He was fond of quoting Samuel Eliot Morrison thus: “no person without an inherent loyalty to truth, a high degree of intellectual honesty, and a sense of balance, can be a great or even a good historian”.

A passion for administration

Professor Wakili was adamant and uncompromising when it came to academic standard and excellence.

He always gave the best and expected nothing less in return.

He persistently emphasized that his students had to conduct original research and at the same time drew their attention to the gravity of the crime of plagiarism.

He was generous with his collections and lent his rare books to his students.

He engaged his students and prodded them to think rationally and critically.

He had passion for administration and recorded huge success as a Director of Mambayya House.

This success catapulted him to the position of the commissioner for education in home state, Jigawa State, where he midwifed the establishment of the state owned Sule Lamido University, Kafin Hausa.

After serving as a commissioner, he was subsequently appointed as the Deputy Vice Chancellor (administration) in BUK, the position he held up to the time of his death on 20th June, 2020, at the age of sixty.

I will conclude with the words of American philosopher and poet, Ralph Waldo Emerson, “it is not the length of life, but the depth of life”.

The impact he made on the university system, education sector in Jigawa state and young academics in Nigeria will ever serve as memorials and ‘depth of his life’.

May Allah have mercy on his soul.

Kabiru Haruna Isa, PhD teaches at the Department of History, Bayero University Kano.

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Unusual signs may emerge on Laylatul Qadr – Alakarmawi

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Sheikh Muhammad Nazifi Alkarmawi

Nasiru Yusuf

A renowned Islamic scholar in Kano Sheikh Muhammad Nazifi Alkarmawi said it is sometimes possible to witness unusual signs on Laylatul Qadr.

Kano Focus reports that Sheikh Alkarmawi revealed this while delivering his Friday sermon.

He said Laylatul Qadr is one of the most sacred nights in Islam found in the last ten days of Ramadan.

According to him it is sometimes possible to witness unusual signs on the night.

Some of the signs highlighted by the Imam is the night is serene, quiet and shining where the temperature is neither hot nor cold and the moon shines clearly.

Sheikh Alkarmawi said Prophet Muhammad peace be upon him used to double effort in the last ten days of Ramadan aimed at witnessing the night.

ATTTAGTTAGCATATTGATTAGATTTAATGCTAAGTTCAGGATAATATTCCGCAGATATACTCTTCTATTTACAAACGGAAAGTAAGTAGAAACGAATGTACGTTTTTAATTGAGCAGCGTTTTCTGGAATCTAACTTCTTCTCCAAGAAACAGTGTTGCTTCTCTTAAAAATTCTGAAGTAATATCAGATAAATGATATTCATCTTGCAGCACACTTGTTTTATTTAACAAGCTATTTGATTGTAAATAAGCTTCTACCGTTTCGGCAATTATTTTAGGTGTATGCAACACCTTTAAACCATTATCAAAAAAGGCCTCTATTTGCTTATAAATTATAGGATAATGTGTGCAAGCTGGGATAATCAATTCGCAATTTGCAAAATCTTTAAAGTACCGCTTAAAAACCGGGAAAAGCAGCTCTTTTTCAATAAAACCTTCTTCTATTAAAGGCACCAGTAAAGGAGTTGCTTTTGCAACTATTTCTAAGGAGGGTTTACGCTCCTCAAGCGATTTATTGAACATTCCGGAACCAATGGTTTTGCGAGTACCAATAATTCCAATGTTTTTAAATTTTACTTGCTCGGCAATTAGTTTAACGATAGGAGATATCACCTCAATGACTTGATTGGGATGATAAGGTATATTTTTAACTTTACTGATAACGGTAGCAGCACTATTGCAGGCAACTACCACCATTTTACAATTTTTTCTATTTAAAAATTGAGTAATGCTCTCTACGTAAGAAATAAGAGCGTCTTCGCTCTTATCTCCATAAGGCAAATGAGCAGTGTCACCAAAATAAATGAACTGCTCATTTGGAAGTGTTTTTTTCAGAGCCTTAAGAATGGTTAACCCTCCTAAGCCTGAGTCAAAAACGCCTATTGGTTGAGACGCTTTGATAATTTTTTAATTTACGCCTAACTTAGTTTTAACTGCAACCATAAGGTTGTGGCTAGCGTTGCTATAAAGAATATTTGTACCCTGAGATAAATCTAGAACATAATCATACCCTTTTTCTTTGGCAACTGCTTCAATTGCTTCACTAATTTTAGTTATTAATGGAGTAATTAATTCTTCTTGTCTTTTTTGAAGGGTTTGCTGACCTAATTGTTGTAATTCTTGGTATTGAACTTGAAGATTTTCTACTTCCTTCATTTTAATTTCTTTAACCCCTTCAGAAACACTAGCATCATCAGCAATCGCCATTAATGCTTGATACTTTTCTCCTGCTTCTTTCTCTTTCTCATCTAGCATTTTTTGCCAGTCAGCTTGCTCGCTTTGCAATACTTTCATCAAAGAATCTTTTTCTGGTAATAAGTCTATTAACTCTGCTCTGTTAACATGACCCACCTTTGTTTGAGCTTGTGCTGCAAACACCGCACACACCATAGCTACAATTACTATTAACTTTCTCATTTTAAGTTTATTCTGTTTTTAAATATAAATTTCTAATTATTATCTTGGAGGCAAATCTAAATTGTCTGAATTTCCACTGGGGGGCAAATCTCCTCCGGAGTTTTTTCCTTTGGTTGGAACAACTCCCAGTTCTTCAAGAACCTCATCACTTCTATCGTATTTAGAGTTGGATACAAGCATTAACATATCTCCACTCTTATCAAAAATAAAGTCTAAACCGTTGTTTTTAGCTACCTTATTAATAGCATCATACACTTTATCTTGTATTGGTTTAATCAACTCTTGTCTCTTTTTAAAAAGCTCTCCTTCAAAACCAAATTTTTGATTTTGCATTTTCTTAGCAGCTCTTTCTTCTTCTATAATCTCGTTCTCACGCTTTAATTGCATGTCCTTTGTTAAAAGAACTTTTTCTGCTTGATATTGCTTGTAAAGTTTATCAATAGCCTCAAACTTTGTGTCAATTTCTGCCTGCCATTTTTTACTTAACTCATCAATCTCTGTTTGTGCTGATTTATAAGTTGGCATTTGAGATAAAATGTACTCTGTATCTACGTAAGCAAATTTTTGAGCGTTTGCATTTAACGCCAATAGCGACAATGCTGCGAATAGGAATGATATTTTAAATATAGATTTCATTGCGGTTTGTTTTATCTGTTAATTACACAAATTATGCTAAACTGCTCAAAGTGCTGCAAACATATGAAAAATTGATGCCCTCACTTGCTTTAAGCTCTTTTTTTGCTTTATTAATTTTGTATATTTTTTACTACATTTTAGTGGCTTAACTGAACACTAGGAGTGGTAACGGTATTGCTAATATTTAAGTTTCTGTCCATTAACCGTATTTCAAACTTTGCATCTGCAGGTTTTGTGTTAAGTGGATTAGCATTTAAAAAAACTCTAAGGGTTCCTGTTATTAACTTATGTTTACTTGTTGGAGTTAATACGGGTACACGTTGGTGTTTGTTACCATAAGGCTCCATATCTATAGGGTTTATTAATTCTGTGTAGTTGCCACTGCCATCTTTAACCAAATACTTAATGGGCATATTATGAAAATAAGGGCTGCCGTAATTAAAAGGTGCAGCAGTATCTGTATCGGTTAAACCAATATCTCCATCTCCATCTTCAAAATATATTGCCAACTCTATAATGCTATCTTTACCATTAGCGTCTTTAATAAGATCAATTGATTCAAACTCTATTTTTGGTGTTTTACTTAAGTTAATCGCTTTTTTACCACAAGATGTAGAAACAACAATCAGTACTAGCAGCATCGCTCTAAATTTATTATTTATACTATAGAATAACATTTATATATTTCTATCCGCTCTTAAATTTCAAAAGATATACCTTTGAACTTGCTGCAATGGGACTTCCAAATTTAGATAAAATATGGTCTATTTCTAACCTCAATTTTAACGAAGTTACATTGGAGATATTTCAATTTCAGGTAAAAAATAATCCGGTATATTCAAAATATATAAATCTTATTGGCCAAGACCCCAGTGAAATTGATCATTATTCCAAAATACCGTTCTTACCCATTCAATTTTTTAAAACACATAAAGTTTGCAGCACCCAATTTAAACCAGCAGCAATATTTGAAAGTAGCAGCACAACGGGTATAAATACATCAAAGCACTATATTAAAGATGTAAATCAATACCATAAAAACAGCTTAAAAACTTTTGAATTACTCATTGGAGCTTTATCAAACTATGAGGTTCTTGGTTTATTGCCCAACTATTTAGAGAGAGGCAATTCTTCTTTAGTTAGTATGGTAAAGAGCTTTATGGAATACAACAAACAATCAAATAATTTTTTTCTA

He described as a weak a narration wich declared twenty seventh night of Ramadan as Laylatul Qadr, and urged adherents to seek the night in the last ten days of the holy month.

On the recommended acts in the night, Sheikh Muhammad Nazifi Alkarmawi cited a hadith narrated by Nana Aisha which prophet taught Muslims to recite ‘Allahumma innaka afuwun, tuhibbul afwa, fa’afu anna.

He also admonished faithful on supplication, forgiveness, upholding good deeds and assisting the needy.

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Opinion

Professor Abdalla Uba Adamu at 65

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Professor Abdalla Adamu

By Ibrahim Sheme

On this day, April 25, the immediate past Vice-Chancellor of the National Open University of Nigeria (NOUN), Professor Abdalla Uba Adamu, clocked 65 years.

He was the VC of NOUN from 2016 to February 11, 2021. When his tenure ended, he returned to his former duty post at Bayero University, Kano, but then took sabbatical work as Visitor at Kaduna State University (KASU), Kaduna, on March 1, this year.

Born in Kano City on April 25, 1956, Adamu is unarguably one of the leading academic lights in Nigeria. He obtained a professorship each in Science Education and in Media and Cultural Communication, both from Bayero University, in 1997 and 2012 respectively. Indeed, he is one of very few academics in the country to have attained the feat of a double professorship.

Adamu is an international scholar, having taught media and science education courses in many Nigerian universities and around the world, including serving as a European Union Visiting Professor at University of Warsaw, Poland, in 2012, visiting professor, Rutgers University, New Jersey, and visiting professor, University of Florida in 2010. He was also Fulbright African Senior Research Scholar in 1991.

One other remarkable achievement he recorded was the development of ‘hooked’ Hausa language character font sets (ɓ Ɓ ɗ Ɗ ƙ Ƙ), which were not present at the advent of the Internet. The emergence of these fonts, which he created as part of his various extracurricular activities, has helped many authors, publishers, scholars, students and ordinary users in conveying the Hausa language in a way that it should be written.